2. It takes an awful lot longer to understand, to know and then to keep the knowledge we have taught a child – and in order to do this, children must use this knowledge a lot of times and in many contexts. Perhaps in secondary, where there are so many children to be taught, it is possible to deceive oneself that what one child has grasped in one class, so must another, because the same ground has been covered.
    3. Rushing is an ever present temptation. You’re right. It leads to vast holes in knowledge and understanding.
    4. I’m not sure I agree with your concept of working memory here. As I understand it, it is the ability to hold and manipulate short amounts of information, such as letters, when deciding new words, or numbers, or as during a mental maths calculation. This ability lasts only a matter of seconds – I’m not sure that this is what is happening in the situation you describe. Children (and adults) with shorter capacity for working memory have impaired ability to process long and complicated instructions (they have generally forgotten them by the time they settle down to work) – as teachers we might characterise these children as ‘Dolly Daydream’s.
    Anyway, a good post, with which I think we should all agree. Teach less, do it better.

    • Hi Nancy. Thanks for your comments.

      1 and 2. Although I’m not a primary teacher, I agree that a primary setting would seem to offer more opportunity than secondary for connections to be forged and knowledge to be revisited in a range of contexts – which is why teachers of secondary subjects must focus on curriculum cohesion to make up for this. Nevertheless, the problem I have described must also exist in primary too as so many children arrive at secondary with huge gaps in their knowledge. I am not to blaming primary teaching in any way; it’s also down to individual differences and the curious nature of learning itself.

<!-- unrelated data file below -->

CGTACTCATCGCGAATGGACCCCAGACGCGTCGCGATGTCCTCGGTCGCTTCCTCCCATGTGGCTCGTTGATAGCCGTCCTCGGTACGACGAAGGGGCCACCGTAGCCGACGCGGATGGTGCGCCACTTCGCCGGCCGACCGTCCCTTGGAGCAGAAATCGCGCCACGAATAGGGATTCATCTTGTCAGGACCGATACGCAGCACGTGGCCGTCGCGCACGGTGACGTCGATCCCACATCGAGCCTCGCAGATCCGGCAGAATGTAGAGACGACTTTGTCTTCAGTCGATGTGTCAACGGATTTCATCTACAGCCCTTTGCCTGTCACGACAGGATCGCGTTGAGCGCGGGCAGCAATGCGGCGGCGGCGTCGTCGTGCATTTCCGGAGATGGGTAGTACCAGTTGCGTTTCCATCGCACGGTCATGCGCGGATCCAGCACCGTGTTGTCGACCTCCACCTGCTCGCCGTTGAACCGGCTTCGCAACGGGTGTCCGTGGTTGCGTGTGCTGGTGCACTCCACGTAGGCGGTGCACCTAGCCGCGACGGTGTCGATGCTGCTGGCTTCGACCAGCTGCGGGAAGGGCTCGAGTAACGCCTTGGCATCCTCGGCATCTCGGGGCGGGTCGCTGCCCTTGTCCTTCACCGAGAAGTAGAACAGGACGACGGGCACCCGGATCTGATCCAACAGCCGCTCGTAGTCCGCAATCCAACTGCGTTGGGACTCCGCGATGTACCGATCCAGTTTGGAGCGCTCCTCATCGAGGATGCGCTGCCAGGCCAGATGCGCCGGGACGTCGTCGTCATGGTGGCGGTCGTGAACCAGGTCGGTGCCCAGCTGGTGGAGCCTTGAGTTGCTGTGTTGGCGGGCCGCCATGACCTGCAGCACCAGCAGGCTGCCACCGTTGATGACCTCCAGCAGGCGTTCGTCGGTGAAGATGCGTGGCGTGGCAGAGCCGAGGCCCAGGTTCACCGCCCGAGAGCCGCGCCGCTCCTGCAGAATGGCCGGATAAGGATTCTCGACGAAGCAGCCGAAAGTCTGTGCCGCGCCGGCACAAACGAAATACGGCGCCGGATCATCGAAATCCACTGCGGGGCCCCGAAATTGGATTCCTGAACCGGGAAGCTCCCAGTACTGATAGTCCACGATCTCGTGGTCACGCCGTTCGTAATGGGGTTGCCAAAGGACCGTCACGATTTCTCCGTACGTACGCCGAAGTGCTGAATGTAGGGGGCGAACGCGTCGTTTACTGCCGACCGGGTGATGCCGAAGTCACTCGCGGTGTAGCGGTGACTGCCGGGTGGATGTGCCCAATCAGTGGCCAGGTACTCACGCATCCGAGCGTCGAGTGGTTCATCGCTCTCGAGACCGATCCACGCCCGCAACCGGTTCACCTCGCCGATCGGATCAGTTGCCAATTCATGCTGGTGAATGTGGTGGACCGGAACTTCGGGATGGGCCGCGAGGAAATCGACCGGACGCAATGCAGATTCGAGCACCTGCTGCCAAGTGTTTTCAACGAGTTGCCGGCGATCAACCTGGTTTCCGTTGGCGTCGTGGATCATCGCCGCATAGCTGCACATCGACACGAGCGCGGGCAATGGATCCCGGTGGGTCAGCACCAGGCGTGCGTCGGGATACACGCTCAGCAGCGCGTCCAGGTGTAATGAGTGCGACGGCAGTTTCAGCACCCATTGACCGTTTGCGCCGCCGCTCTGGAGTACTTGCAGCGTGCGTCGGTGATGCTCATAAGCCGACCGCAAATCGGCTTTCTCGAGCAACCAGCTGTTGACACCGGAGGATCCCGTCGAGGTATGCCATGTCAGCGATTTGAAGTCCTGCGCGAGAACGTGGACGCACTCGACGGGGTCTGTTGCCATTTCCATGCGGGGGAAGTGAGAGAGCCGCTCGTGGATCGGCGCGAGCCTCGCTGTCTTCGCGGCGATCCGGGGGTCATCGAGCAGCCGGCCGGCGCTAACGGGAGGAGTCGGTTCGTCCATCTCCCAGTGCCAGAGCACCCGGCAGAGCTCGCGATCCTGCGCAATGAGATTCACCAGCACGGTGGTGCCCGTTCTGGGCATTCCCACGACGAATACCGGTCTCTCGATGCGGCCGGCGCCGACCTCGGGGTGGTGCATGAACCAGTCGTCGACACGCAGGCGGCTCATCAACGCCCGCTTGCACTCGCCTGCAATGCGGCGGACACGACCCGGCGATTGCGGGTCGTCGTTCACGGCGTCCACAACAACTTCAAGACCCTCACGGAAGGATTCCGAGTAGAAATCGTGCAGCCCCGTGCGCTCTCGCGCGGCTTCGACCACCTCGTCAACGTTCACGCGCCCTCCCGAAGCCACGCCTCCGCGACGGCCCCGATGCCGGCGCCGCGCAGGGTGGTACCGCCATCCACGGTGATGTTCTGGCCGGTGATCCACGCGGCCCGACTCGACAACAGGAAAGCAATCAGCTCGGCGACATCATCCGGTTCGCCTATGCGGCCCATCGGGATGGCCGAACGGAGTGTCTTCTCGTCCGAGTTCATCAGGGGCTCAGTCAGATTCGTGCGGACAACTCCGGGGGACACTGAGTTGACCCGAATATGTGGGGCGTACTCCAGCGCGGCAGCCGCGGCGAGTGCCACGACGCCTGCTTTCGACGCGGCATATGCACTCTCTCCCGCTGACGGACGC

4. As for my definition of working memory, I am using it as a metaphor as much as anything. As you say, much of the laboratory research describes how the working memory deals with small pieces of information – letters and numbers, etc. I think it is reasonable to assume that similar problems exist when the working memory is dealing with more complex problems and concepts too. Even our most able students will have limitations in the amount of things they can think about at once. I have a lot of experience working with ‘top-set’ GCSE students. One of the things I have learnt over the years, is that they too struggle to cope with too many new ideas at once; they also need careful scaffolding (as long as it is pitched high). Apologies if my use of the research was a little cavalier or unclear.


      • Ha. I doubt you could ever be unclear, Andy 😊
        The issue of gaps is an interesting one. As an Sen teacher in a mainstream primary it is what I seem to spend so much of my time addressing. Sometimes it’s just that they forget (it’s not information they use all of the time, so it goes), sometimes there is a specific learning difficulty, and sometimes it’s just life. They were away, or there was a bee that day – it’s messy. Just like human life.

  2. Certainly fits my teaching experience and the evidence.